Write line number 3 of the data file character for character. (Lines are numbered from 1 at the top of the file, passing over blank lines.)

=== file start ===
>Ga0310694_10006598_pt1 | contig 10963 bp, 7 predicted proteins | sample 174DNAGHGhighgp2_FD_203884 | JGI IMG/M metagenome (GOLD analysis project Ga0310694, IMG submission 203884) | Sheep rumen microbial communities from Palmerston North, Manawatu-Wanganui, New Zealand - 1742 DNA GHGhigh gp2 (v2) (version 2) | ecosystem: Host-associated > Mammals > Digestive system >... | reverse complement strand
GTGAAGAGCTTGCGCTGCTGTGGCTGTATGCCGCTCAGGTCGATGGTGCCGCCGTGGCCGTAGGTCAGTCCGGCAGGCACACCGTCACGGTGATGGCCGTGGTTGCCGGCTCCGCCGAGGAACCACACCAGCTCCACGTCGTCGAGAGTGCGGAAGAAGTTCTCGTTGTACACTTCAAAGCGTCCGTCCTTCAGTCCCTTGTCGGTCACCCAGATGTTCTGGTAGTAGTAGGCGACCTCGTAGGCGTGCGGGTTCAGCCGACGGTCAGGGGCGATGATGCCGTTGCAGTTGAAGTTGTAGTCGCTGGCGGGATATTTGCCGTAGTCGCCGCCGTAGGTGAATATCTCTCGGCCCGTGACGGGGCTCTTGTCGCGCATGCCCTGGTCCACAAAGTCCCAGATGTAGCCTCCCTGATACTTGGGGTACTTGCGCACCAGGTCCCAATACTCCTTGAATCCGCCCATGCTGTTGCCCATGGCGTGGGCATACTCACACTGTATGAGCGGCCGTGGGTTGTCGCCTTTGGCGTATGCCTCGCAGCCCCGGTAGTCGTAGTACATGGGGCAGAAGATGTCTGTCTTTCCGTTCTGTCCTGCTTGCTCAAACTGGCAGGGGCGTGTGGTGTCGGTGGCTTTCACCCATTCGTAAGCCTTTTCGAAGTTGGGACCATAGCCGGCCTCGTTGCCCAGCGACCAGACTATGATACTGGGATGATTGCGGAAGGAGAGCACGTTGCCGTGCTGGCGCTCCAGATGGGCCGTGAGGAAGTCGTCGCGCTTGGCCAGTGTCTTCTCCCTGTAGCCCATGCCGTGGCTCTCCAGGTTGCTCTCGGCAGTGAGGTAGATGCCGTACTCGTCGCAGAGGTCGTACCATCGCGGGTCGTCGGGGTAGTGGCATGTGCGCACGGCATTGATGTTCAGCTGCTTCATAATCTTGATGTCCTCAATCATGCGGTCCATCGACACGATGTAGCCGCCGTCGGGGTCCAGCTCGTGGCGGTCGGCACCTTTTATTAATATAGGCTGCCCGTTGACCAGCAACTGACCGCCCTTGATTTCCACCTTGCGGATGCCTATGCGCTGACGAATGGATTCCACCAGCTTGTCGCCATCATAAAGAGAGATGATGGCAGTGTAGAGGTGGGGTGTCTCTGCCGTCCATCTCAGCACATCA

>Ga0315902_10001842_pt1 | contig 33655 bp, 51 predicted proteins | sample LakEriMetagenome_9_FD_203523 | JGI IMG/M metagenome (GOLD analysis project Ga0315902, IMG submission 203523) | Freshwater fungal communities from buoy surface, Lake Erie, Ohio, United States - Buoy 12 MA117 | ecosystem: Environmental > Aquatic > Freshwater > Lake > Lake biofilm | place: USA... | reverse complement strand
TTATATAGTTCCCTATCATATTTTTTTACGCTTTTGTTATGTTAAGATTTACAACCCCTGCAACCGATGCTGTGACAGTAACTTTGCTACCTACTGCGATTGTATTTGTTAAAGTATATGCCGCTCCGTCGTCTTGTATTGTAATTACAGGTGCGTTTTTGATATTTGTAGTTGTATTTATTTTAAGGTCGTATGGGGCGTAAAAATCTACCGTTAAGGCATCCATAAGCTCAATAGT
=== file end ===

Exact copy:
>Ga0315902_10001842_pt1 | contig 33655 bp, 51 predicted proteins | sample LakEriMetagenome_9_FD_203523 | JGI IMG/M metagenome (GOLD analysis project Ga0315902, IMG submission 203523) | Freshwater fungal communities from buoy surface, Lake Erie, Ohio, United States - Buoy 12 MA117 | ecosystem: Environmental > Aquatic > Freshwater > Lake > Lake biofilm | place: USA... | reverse complement strand